For my final post about wedding sustainability (see my thoughts wedding menus and wedding invitations) I wanted to tackle a particularly prominent wedding component: décor. As an industry veteran, I understand this all-encompassing part of your wedding day. It’s the element that will you keep you up at night, pinning ideas, endlessly scrolling Instagram for more, and frantically consulting your wedding team and friends about how to make your vision a reality. Wedding design is truly an art, and thus something completely worth being revered. And the best way to look at your design decisions through a sustainability lens is to understand what happens to your wedding décor after your day is over, and to remember the three R’s: recycle, reduce and reuse.
Let’s start with those stunning floral arrangements. There are a growing number of floral recycling organizations (such as ReBLOOM and New Dawn) that will pick up your flowers after your wedding day, carefully rework them into new bouquets and deliver them to a charity or local community organization. Florals that cannot be repurposed are transported to a compost facility to create soil.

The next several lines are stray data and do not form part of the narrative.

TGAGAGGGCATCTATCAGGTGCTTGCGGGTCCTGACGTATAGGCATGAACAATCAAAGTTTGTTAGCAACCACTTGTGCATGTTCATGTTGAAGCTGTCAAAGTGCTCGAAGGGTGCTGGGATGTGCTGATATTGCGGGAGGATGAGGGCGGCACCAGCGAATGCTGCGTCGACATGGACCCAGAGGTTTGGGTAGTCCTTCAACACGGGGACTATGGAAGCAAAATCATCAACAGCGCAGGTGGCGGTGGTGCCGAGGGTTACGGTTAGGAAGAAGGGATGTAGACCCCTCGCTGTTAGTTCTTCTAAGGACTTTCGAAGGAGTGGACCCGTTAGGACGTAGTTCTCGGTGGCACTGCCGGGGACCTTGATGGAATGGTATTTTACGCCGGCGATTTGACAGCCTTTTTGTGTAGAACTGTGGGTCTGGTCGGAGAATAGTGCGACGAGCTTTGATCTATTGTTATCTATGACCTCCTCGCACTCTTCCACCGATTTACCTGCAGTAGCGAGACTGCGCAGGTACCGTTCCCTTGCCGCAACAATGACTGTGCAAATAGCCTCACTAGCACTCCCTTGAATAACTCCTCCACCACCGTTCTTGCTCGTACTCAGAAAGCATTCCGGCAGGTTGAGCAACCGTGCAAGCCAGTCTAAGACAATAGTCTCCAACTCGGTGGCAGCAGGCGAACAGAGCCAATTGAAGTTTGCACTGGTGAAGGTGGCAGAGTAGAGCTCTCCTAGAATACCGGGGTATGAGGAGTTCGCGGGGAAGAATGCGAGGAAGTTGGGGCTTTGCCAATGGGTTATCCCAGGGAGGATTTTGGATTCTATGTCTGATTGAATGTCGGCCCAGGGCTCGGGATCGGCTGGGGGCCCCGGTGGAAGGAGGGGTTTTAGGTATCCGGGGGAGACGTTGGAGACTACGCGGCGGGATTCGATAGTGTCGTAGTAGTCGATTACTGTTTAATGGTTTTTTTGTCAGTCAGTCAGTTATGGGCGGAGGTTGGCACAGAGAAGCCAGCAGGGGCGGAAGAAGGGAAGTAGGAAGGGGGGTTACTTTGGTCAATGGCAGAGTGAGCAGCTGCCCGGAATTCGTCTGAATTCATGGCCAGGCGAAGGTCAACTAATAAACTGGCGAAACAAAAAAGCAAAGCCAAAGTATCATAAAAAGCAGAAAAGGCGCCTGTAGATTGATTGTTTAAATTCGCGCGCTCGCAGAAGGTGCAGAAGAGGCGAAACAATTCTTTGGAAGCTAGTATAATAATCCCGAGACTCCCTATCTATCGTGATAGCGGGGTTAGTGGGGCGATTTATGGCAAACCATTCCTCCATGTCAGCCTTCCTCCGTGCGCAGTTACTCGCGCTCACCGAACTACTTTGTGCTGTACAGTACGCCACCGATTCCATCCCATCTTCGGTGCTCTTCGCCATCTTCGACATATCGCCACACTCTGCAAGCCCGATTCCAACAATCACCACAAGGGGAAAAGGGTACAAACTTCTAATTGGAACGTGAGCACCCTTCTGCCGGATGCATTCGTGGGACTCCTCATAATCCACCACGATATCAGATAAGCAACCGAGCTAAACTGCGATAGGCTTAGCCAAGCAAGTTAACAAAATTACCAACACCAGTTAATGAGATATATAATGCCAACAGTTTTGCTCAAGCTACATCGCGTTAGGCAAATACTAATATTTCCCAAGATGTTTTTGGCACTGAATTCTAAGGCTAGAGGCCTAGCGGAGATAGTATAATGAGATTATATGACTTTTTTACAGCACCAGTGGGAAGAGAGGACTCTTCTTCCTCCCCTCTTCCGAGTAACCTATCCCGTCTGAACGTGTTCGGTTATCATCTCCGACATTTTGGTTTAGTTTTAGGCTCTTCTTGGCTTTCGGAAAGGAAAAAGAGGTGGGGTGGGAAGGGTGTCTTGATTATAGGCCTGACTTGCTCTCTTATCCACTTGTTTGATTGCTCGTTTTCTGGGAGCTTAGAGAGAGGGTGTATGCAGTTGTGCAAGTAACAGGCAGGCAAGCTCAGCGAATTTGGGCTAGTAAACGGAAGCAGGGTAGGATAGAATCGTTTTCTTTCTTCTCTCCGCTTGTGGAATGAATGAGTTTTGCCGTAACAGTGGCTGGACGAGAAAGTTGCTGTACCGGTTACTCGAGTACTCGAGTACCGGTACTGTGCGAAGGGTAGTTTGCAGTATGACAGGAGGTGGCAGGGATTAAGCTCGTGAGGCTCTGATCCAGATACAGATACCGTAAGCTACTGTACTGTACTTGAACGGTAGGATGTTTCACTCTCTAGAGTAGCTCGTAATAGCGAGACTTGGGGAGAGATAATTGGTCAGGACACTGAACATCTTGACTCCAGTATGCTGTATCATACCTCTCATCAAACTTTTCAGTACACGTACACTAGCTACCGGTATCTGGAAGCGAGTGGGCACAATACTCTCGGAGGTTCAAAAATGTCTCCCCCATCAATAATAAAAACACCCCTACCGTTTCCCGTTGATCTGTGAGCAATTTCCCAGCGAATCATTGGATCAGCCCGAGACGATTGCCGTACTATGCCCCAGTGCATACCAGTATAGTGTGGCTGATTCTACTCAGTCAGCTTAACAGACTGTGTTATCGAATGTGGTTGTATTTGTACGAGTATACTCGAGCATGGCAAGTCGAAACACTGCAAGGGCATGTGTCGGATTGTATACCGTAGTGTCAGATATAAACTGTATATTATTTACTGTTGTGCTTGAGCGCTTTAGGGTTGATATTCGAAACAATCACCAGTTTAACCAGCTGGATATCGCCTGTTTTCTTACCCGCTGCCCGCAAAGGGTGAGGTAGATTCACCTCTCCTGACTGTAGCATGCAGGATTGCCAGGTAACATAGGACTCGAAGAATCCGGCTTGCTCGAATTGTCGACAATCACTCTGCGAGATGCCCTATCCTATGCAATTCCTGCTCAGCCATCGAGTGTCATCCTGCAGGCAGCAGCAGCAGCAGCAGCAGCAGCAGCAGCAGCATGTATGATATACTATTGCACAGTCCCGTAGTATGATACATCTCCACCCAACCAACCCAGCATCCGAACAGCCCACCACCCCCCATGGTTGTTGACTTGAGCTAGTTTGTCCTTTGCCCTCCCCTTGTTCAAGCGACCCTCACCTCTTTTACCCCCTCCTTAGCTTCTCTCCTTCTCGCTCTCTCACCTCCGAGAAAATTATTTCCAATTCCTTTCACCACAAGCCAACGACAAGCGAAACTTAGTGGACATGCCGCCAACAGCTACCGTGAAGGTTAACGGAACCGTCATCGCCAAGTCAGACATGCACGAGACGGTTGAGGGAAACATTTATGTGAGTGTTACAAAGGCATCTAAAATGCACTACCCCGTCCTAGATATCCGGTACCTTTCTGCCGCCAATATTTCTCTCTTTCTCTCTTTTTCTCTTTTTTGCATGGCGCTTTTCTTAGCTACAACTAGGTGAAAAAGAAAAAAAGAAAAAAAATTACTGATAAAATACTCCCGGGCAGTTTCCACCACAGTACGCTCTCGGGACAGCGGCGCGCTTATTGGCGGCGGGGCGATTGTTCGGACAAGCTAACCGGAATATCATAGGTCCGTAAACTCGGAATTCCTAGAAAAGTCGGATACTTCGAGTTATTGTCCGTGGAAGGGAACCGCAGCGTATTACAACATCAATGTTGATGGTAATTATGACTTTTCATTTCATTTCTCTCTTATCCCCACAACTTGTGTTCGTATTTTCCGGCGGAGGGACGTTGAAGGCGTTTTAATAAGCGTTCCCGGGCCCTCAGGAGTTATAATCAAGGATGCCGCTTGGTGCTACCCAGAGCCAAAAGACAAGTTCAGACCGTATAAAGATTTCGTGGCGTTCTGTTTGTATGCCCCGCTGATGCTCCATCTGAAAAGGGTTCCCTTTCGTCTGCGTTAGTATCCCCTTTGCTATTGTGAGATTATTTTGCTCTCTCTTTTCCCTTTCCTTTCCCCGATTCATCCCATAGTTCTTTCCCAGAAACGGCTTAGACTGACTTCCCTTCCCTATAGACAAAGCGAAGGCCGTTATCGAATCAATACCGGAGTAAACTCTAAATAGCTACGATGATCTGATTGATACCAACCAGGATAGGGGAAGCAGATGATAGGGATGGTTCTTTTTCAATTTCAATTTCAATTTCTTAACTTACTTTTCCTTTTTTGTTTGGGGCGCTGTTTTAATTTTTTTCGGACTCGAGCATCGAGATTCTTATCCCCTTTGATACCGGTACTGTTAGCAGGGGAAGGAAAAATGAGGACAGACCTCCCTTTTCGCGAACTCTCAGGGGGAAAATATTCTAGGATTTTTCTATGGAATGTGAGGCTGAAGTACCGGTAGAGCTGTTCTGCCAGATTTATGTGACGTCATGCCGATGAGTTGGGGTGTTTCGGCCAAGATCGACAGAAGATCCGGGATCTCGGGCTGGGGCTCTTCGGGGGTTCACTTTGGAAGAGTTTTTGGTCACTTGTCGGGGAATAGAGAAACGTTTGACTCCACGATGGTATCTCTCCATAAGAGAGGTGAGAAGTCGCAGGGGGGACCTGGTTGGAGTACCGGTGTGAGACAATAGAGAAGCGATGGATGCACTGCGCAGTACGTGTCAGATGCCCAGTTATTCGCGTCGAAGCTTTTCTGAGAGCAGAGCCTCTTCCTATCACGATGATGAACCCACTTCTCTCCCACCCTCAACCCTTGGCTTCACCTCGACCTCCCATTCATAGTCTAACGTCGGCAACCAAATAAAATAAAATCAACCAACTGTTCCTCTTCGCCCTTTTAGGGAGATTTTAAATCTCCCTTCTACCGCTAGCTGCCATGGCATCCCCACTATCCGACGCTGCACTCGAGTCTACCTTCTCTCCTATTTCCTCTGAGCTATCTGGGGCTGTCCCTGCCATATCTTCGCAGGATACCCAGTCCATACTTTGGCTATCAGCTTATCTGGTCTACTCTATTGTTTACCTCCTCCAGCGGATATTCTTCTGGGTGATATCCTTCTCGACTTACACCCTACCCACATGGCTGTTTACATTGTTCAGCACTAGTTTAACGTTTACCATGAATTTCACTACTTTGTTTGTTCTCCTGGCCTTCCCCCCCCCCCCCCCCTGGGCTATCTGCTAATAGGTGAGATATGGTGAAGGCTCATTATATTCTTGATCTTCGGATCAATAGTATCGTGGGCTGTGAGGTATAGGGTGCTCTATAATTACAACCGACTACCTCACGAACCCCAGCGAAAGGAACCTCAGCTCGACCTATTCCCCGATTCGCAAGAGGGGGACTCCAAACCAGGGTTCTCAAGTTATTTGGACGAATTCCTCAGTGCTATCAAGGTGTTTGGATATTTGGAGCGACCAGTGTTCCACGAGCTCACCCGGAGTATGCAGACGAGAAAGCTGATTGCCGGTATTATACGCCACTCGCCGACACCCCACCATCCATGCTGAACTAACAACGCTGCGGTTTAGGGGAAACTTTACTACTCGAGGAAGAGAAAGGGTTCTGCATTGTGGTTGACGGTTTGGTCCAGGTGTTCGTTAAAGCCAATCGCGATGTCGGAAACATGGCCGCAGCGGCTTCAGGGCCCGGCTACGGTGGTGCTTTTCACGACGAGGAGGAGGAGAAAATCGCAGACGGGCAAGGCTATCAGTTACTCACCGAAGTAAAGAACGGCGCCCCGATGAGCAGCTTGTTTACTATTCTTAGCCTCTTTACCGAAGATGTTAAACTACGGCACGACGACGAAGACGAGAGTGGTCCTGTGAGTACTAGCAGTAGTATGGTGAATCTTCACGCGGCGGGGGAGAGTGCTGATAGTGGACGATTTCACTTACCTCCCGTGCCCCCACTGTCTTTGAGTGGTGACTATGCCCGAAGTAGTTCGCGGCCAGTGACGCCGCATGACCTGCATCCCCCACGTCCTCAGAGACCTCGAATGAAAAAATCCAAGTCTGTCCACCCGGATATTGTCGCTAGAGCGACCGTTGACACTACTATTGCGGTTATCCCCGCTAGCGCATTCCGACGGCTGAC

If you choose to reduce the use of florals by opting out altogether, consider mixing it up and featuring an edible centerpiece, nested on a three-tiered tray and artfully arranged with your pick of savoury or sweet treats for your guests to snack on throughout the night. (cheese flowers, anyone?!) You can also replace florals with household plants, so your guests can take them home and enjoy them well beyond your day.
As for reusing, there are a number of ways to purchase used wedding décor items or sell yours. From Facebook Marketplace to Kijiji, there are abundant opportunities to search out someone who is selling 100 pillar candles, or a donut wall base for much less than you would spend for brand-new pieces. And all the while, you can rest assured knowing you’re reducing substantial waste. If you want to pay it forward after your wedding, you can even resell the same items to another couple or give them away to a charity that hosts events.
Finally, keep in mind the life cycle of your wedding favours and the likelihood all 200 guests going to want or use the same item. Instead, an extra edible treat or a donation to a charity that is meaningful to you as a couple will be just as welcomed by your guests, while having greater potential to make a big impact on the environment.
Natalie Ho has worked in the hospitality industry for 15 years and is currently is the director of event sales for Oliver & Bonacini Hospitality. She has personally planned 350+ weddings and momentous events. Both creative and business-minded, Natalie is dedicated to growing her events business in out-of-the-box ways.
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